In downtown Manhattan same sex marriages have become beautifully normal. No longer are they celebrated for their rarity, they are simply celebrated as any wedding is: in whatever manner the couple wants.
Go only five or 10 miles away, to the poorer parts of New York City, and things are dramatically different.
In these communities many LGBT people face an abusive environment. Getting married to someone of the same sex is almost unimaginable. Instead, the LGBT community is still fighting a more primary battle – for basic acceptance of their identities, and to convince their families and friends to let them remain a part of their communities.
One of those neighborhoods is Jackson Heights, a mostly Latino working-class community in Queens where I have spent time documenting a portion of the trans community.
At five in the morning I sat in a Jackson Heights corner coffee shop talking to a drunk man who was in the process of paying for sex. His pants pockets were turned out (making little rabbit ears) and empty, and Shakira sat on his lap, counting a stack of ten-dollar bills. She was wearing a red wig, faux-fur jacket, tight leggings, and gaudy high heals. The total money was $200, half of which was the up-front payment for services. The other half was to cover the cab and four hours in a motel room.
When she finished counting, Shakira got up, grabbed her tea, and went to the bathroom. “I need to adjust my dick,” she said.
The drunk man looked at me and said, “She is sexy woman. I love all these women. They are my lovelies.”
Shakira and her friends start work every morning at four o’clock because that’s when the bars close. She told me, “Men are drunk, and they can forget that they are married, they can forget that they think being gay is wrong, they can remember what their bodies really want them to do.”
After Shakira left with her client, Jessica took her seat. “At this time, the men are so drunk they can kiss me and still pretend they are not gay.”
Claudia, dabbing makeup on her face across the table, added, “Hispanic men have to be all macho. Being gay is a no-no. This late, perhaps nobody will know, not their families. Even they can pretend.”
The women who work these streets all come from similar backgrounds. Almost every one of them has fled a strict religious environment that viewed their desires as sins rather than as identity choices. Their stories are often harrowing: abused for being gay or trans, accused of being sinners, forced to leave home to survive.
Ostracized and abused they face staggering odds. One study of Latino transgender people found that they face extreme poverty at a rate double that of the average transgender person, five times the general Latino population and seven times that rate for all of the US.
Facing poverty and with no support network they come to the streets and do the only work they can find.
Valarie, 21, is typical of the women who work in Jackson Heights: they almost all come from very modest backgrounds and from places where being gay, let alone trans, is not only shunned, but considered a mortal sin. Most of them knew they were different early.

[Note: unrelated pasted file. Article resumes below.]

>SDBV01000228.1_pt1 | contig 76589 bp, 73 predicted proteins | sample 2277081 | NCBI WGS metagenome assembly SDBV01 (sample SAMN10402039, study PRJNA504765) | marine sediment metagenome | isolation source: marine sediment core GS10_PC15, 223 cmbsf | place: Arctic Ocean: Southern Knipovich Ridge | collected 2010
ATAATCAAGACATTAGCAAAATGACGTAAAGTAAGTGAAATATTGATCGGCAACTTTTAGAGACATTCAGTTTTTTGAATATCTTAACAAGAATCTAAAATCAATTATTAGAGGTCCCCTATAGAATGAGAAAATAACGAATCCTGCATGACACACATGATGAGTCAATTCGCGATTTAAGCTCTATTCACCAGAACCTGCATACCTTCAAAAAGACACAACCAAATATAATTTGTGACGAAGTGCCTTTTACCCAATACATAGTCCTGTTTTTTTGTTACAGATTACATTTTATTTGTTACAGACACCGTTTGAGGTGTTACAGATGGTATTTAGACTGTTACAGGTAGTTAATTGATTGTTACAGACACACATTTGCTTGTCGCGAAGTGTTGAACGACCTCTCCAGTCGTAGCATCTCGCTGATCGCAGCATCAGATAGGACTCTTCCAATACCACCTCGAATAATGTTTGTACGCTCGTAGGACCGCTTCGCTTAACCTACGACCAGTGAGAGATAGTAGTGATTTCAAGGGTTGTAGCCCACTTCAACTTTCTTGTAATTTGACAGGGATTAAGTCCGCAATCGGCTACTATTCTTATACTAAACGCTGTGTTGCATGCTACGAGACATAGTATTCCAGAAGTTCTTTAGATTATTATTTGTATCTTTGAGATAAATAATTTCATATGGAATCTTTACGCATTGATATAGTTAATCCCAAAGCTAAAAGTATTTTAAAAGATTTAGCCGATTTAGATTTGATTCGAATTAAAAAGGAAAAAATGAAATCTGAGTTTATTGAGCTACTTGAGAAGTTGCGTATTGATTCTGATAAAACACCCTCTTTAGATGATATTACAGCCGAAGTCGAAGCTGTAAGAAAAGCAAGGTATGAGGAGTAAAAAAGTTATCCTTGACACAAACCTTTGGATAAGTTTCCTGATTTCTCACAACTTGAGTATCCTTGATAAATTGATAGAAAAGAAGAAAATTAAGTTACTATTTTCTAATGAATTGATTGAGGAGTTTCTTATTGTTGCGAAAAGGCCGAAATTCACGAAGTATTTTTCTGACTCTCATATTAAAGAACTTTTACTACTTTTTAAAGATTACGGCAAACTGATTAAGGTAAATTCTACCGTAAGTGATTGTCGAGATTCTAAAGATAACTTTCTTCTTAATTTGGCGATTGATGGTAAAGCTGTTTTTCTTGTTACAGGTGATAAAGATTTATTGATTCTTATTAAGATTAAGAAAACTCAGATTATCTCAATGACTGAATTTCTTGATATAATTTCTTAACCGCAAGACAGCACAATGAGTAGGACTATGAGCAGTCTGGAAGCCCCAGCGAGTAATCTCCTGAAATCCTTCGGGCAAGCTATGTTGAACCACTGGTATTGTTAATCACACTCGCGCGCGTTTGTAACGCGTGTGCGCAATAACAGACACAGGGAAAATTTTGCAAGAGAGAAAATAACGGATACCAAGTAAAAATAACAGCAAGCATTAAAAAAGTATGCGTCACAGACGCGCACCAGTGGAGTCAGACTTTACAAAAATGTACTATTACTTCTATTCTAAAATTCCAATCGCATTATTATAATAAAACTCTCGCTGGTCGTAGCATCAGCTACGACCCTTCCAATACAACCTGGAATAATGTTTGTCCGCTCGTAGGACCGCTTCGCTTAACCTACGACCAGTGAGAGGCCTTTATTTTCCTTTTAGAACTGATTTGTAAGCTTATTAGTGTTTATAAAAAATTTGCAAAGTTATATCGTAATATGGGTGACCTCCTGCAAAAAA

“I was born gay, knew it since I popped out of my mother,” Valarie told me. “She is Dominican, my father Italian. Both are very religious and didn’t want to hear anything about my tendencies.”
“At seventeen I came out, told them I was a woman and was going to live my life as one,” she continued. “They threw me out of the house that day. I haven’t talked to my dad since. I am starting to connect back with my mom, but she still looks down on me.”
“My birth name? I can’t even say it without crying. I am not that person anymore and I don’t ever want to think about it.”
“But,” she said, “I have no regrets. None. You can’t regret being honest with yourself and others. I don’t care if people think what I do for work is disgusting. I am finally me, finally at peace with being a woman. That is all I need to be happy.”
Desire, from Jamaica, knew at the age of six that she was a woman given the wrong body. “My dad hated who I was,” she said. “Jamaicans hate fags.” It took her until the age of sixteen – when she went to jail – for her to finally feel comfortable with who she was.
Few of the men paying for sex admit to me – or according to the women, themselves – that they were anything but straight. Like the women who gathered to sell sex, most of them are poor and almost every one of them grew up religious. Were their attractions (or these transactions) discovered by their families or friends, they would almost certainly face the same discrimination and ostracization the women had already experienced.
The far more progressive attitudes of downtown Manhattan mirror much of the current attitudes in the wealthier – and less religious – parts of the US. In those areas, you can almost be convinced that the move towards full equal rights for the LGBT community is inevitable.
Until you go to some poorer neighborhoods. Until you go to religious neighborhoods.
Then you will see that the ugly past isn’t all past. It’s very much alive, very much real, and still very much ugly.
See more in The Guardian